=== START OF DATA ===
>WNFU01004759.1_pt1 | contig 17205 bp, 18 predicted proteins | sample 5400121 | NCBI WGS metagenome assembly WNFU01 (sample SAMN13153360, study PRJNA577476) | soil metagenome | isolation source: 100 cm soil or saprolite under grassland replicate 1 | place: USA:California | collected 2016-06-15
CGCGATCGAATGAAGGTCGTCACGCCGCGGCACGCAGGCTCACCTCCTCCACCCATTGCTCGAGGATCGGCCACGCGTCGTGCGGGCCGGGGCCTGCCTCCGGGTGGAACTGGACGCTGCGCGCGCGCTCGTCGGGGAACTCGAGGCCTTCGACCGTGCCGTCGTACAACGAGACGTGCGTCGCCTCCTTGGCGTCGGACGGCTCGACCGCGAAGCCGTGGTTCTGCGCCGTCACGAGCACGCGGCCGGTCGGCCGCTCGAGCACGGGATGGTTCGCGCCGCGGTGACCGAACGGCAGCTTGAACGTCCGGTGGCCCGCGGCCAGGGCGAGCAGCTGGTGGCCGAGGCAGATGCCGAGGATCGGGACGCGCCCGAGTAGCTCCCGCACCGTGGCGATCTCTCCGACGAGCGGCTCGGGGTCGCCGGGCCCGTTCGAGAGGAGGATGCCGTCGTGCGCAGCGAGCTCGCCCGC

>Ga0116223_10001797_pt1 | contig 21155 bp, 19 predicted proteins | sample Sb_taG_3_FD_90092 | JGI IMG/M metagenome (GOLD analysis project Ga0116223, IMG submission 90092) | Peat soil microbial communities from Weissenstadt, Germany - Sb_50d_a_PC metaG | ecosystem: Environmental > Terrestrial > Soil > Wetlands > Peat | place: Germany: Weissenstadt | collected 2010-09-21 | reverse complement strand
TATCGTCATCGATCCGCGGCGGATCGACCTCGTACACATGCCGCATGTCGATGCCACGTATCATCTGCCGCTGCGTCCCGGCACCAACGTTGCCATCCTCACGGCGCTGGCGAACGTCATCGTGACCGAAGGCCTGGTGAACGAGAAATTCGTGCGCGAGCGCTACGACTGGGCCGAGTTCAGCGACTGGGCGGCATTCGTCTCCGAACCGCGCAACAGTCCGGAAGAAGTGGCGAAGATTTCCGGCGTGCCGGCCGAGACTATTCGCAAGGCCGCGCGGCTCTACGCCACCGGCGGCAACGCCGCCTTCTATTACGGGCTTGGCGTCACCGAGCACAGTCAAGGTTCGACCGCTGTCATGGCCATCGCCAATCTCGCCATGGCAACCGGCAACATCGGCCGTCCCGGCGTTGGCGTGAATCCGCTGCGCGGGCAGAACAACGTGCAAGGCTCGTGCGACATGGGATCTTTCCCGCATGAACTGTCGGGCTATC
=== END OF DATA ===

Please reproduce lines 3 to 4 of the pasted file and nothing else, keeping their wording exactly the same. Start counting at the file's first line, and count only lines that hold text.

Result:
>Ga0116223_10001797_pt1 | contig 21155 bp, 19 predicted proteins | sample Sb_taG_3_FD_90092 | JGI IMG/M metagenome (GOLD analysis project Ga0116223, IMG submission 90092) | Peat soil microbial communities from Weissenstadt, Germany - Sb_50d_a_PC metaG | ecosystem: Environmental > Terrestrial > Soil > Wetlands > Peat | place: Germany: Weissenstadt | collected 2010-09-21 | reverse complement strand
TATCGTCATCGATCCGCGGCGGATCGACCTCGTACACATGCCGCATGTCGATGCCACGTATCATCTGCCGCTGCGTCCCGGCACCAACGTTGCCATCCTCACGGCGCTGGCGAACGTCATCGTGACCGAAGGCCTGGTGAACGAGAAATTCGTGCGCGAGCGCTACGACTGGGCCGAGTTCAGCGACTGGGCGGCATTCGTCTCCGAACCGCGCAACAGTCCGGAAGAAGTGGCGAAGATTTCCGGCGTGCCGGCCGAGACTATTCGCAAGGCCGCGCGGCTCTACGCCACCGGCGGCAACGCCGCCTTCTATTACGGGCTTGGCGTCACCGAGCACAGTCAAGGTTCGACCGCTGTCATGGCCATCGCCAATCTCGCCATGGCAACCGGCAACATCGGCCGTCCCGGCGTTGGCGTGAATCCGCTGCGCGGGCAGAACAACGTGCAAGGCTCGTGCGACATGGGATCTTTCCCGCATGAACTGTCGGGCTATC